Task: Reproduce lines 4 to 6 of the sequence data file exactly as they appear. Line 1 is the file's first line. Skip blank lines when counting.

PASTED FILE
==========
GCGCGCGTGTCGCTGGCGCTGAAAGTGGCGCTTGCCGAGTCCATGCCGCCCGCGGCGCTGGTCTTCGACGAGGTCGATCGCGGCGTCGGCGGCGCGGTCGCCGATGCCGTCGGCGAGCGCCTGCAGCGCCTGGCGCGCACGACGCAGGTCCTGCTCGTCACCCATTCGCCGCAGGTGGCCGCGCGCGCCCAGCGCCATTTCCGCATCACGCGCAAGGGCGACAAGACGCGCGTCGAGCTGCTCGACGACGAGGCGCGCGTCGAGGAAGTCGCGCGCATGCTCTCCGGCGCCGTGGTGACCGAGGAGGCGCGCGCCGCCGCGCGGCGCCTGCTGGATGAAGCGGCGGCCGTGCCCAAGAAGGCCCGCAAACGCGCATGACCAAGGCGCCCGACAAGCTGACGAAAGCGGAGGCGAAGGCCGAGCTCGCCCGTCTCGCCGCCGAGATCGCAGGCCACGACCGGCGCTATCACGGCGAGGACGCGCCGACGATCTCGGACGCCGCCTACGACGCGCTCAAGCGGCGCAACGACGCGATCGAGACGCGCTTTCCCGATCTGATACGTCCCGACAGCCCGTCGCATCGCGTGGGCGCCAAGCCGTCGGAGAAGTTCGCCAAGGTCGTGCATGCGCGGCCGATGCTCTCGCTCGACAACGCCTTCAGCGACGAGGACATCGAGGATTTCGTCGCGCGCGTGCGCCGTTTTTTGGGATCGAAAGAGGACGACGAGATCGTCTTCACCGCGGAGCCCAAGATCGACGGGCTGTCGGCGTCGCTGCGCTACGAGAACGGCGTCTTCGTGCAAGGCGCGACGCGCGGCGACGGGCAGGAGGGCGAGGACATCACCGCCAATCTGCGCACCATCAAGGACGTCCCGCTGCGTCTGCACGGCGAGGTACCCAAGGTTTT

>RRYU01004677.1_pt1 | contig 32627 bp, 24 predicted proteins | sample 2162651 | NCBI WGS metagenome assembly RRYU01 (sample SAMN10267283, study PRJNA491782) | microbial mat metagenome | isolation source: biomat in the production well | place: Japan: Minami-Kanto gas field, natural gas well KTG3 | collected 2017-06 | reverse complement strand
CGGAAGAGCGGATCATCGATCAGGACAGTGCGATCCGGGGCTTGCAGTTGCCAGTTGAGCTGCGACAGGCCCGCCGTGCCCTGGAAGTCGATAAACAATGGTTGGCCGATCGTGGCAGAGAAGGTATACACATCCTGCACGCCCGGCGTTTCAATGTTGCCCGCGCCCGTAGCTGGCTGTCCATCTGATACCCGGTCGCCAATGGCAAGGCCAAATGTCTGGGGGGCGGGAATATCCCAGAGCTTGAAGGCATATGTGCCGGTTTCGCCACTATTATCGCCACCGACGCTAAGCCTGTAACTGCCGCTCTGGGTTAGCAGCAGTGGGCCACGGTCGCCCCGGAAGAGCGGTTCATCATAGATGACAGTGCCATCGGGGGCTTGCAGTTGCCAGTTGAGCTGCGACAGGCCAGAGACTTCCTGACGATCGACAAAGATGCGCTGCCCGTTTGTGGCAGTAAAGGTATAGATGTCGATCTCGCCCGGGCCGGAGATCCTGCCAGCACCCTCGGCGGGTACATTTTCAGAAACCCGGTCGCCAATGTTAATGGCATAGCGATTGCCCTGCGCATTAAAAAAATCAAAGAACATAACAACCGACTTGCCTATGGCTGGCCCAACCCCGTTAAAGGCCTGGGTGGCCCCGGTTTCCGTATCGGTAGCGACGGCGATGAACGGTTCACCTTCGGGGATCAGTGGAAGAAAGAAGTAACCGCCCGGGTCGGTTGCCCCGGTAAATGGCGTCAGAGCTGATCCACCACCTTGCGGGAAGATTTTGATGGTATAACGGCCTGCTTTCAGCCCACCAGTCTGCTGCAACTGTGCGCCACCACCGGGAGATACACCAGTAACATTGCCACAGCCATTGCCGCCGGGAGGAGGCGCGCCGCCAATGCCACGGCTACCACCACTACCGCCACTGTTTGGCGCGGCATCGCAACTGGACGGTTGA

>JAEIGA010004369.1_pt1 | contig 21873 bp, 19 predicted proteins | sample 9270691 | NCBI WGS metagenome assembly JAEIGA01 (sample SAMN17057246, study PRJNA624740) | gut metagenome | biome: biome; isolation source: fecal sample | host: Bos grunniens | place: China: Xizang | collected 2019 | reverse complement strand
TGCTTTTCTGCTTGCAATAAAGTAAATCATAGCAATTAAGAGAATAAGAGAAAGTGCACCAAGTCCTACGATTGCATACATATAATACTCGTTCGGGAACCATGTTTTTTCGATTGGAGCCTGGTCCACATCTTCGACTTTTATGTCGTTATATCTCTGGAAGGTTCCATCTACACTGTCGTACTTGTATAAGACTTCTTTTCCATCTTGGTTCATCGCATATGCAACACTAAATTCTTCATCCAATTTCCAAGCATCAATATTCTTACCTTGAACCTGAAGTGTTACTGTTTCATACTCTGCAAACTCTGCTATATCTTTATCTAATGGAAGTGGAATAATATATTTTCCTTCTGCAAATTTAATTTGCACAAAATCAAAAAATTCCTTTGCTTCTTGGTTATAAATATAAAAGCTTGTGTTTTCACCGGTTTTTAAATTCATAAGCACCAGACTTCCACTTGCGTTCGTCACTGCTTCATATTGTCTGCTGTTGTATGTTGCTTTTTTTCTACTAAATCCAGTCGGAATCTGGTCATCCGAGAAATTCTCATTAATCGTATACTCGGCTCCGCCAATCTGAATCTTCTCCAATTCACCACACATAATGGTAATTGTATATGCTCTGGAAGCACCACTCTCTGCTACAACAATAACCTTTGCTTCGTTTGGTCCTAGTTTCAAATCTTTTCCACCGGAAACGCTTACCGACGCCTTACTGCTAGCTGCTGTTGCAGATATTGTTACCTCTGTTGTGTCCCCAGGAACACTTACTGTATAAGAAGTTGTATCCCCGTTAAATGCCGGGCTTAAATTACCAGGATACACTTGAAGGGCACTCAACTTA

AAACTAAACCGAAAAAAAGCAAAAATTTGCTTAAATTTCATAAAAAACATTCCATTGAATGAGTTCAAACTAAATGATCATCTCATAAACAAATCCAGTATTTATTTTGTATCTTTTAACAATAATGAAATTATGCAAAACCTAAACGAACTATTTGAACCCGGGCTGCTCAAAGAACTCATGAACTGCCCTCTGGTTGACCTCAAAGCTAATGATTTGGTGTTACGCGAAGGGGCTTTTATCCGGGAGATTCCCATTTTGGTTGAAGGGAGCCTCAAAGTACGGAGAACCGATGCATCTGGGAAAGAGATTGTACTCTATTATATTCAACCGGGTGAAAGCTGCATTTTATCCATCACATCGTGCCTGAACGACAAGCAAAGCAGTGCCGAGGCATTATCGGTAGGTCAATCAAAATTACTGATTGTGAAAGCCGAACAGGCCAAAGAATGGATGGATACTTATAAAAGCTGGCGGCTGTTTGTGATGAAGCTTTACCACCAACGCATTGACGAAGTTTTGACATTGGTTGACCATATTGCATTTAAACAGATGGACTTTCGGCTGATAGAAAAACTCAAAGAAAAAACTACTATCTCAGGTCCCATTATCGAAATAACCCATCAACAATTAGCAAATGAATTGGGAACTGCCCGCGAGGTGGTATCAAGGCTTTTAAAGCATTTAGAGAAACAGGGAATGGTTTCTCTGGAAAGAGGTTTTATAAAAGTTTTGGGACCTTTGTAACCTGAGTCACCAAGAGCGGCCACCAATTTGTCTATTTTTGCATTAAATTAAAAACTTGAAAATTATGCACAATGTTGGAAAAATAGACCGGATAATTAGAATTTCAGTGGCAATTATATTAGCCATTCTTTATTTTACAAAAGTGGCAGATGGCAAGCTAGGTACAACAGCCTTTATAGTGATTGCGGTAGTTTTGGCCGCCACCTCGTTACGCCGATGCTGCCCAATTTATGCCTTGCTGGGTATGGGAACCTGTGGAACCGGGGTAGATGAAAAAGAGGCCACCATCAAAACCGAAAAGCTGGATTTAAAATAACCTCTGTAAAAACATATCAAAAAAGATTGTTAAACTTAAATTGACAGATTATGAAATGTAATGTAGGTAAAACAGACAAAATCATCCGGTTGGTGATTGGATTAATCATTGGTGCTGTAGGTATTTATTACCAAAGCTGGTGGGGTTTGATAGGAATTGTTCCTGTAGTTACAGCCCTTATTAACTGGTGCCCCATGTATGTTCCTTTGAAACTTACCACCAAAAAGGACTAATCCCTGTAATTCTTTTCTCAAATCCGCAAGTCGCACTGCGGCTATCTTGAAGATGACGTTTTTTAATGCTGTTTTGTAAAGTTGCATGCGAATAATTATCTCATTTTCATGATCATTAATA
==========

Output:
>JAEIGA010004369.1_pt1 | contig 21873 bp, 19 predicted proteins | sample 9270691 | NCBI WGS metagenome assembly JAEIGA01 (sample SAMN17057246, study PRJNA624740) | gut metagenome | biome: biome; isolation source: fecal sample | host: Bos grunniens | place: China: Xizang | collected 2019 | reverse complement strand
TGCTTTTCTGCTTGCAATAAAGTAAATCATAGCAATTAAGAGAATAAGAGAAAGTGCACCAAGTCCTACGATTGCATACATATAATACTCGTTCGGGAACCATGTTTTTTCGATTGGAGCCTGGTCCACATCTTCGACTTTTATGTCGTTATATCTCTGGAAGGTTCCATCTACACTGTCGTACTTGTATAAGACTTCTTTTCCATCTTGGTTCATCGCATATGCAACACTAAATTCTTCATCCAATTTCCAAGCATCAATATTCTTACCTTGAACCTGAAGTGTTACTGTTTCATACTCTGCAAACTCTGCTATATCTTTATCTAATGGAAGTGGAATAATATATTTTCCTTCTGCAAATTTAATTTGCACAAAATCAAAAAATTCCTTTGCTTCTTGGTTATAAATATAAAAGCTTGTGTTTTCACCGGTTTTTAAATTCATAAGCACCAGACTTCCACTTGCGTTCGTCACTGCTTCATATTGTCTGCTGTTGTATGTTGCTTTTTTTCTACTAAATCCAGTCGGAATCTGGTCATCCGAGAAATTCTCATTAATCGTATACTCGGCTCCGCCAATCTGAATCTTCTCCAATTCACCACACATAATGGTAATTGTATATGCTCTGGAAGCACCACTCTCTGCTACAACAATAACCTTTGCTTCGTTTGGTCCTAGTTTCAAATCTTTTCCACCGGAAACGCTTACCGACGCCTTACTGCTAGCTGCTGTTGCAGATATTGTTACCTCTGTTGTGTCCCCAGGAACACTTACTGTATAAGAAGTTGTATCCCCGTTAAATGCCGGGCTTAAATTACCAGGATACACTTGAAGGGCACTCAACTTA

AAACTAAACCGAAAAAAAGCAAAAATTTGCTTAAATTTCATAAAAAACATTCCATTGAATGAGTTCAAACTAAATGATCATCTCATAAACAAATCCAGTATTTATTTTGTATCTTTTAACAATAATGAAATTATGCAAAACCTAAACGAACTATTTGAACCCGGGCTGCTCAAAGAACTCATGAACTGCCCTCTGGTTGACCTCAAAGCTAATGATTTGGTGTTACGCGAAGGGGCTTTTATCCGGGAGATTCCCATTTTGGTTGAAGGGAGCCTCAAAGTACGGAGAACCGATGCATCTGGGAAAGAGATTGTACTCTATTATATTCAACCGGGTGAAAGCTGCATTTTATCCATCACATCGTGCCTGAACGACAAGCAAAGCAGTGCCGAGGCATTATCGGTAGGTCAATCAAAATTACTGATTGTGAAAGCCGAACAGGCCAAAGAATGGATGGATACTTATAAAAGCTGGCGGCTGTTTGTGATGAAGCTTTACCACCAACGCATTGACGAAGTTTTGACATTGGTTGACCATATTGCATTTAAACAGATGGACTTTCGGCTGATAGAAAAACTCAAAGAAAAAACTACTATCTCAGGTCCCATTATCGAAATAACCCATCAACAATTAGCAAATGAATTGGGAACTGCCCGCGAGGTGGTATCAAGGCTTTTAAAGCATTTAGAGAAACAGGGAATGGTTTCTCTGGAAAGAGGTTTTATAAAAGTTTTGGGACCTTTGTAACCTGAGTCACCAAGAGCGGCCACCAATTTGTCTATTTTTGCATTAAATTAAAAACTTGAAAATTATGCACAATGTTGGAAAAATAGACCGGATAATTAGAATTTCAGTGGCAATTATATTAGCCATTCTTTATTTTACAAAAGTGGCAGATGGCAAGCTAGGTACAACAGCCTTTATAGTGATTGCGGTAGTTTTGGCCGCCACCTCGTTACGCCGATGCTGCCCAATTTATGCCTTGCTGGGTATGGGAACCTGTGGAACCGGGGTAGATGAAAAAGAGGCCACCATCAAAACCGAAAAGCTGGATTTAAAATAACCTCTGTAAAAACATATCAAAAAAGATTGTTAAACTTAAATTGACAGATTATGAAATGTAATGTAGGTAAAACAGACAAAATCATCCGGTTGGTGATTGGATTAATCATTGGTGCTGTAGGTATTTATTACCAAAGCTGGTGGGGTTTGATAGGAATTGTTCCTGTAGTTACAGCCCTTATTAACTGGTGCCCCATGTATGTTCCTTTGAAACTTACCACCAAAAAGGACTAATCCCTGTAATTCTTTTCTCAAATCCGCAAGTCGCACTGCGGCTATCTTGAAGATGACGTTTTTTAATGCTGTTTTGTAAAGTTGCATGCGAATAATTATCTCATTTTCATGATCATTAATA